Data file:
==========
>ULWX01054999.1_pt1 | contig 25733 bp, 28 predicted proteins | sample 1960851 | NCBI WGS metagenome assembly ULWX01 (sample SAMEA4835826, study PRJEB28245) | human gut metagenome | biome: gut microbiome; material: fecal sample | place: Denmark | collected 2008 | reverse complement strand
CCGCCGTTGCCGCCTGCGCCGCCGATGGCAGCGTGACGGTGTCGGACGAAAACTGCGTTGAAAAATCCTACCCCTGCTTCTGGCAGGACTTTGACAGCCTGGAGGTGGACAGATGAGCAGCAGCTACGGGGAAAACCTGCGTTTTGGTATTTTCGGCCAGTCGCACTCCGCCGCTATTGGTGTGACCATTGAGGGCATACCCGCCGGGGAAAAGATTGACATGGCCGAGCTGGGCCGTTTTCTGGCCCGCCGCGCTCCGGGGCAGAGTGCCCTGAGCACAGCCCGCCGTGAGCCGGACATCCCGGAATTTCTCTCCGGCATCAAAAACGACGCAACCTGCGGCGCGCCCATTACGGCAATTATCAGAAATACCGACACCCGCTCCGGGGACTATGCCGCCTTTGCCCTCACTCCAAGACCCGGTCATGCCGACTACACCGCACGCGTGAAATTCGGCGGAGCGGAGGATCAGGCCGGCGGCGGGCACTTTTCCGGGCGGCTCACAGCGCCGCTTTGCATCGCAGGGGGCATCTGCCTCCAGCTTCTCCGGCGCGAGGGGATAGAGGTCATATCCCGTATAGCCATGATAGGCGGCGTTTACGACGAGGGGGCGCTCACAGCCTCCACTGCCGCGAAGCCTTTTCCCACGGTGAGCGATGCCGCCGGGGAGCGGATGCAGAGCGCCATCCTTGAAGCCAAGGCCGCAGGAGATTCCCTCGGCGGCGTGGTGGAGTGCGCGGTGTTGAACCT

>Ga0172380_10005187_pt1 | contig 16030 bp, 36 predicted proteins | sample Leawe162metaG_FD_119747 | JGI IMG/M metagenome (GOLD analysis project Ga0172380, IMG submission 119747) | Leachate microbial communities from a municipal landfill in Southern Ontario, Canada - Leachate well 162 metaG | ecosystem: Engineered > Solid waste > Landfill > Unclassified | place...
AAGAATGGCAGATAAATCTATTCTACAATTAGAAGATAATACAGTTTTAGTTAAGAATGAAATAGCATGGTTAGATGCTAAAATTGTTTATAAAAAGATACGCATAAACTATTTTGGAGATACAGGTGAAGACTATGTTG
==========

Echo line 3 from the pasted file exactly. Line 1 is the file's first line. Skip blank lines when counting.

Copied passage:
>Ga0172380_10005187_pt1 | contig 16030 bp, 36 predicted proteins | sample Leawe162metaG_FD_119747 | JGI IMG/M metagenome (GOLD analysis project Ga0172380, IMG submission 119747) | Leachate microbial communities from a municipal landfill in Southern Ontario, Canada - Leachate well 162 metaG | ecosystem: Engineered > Solid waste > Landfill > Unclassified | place...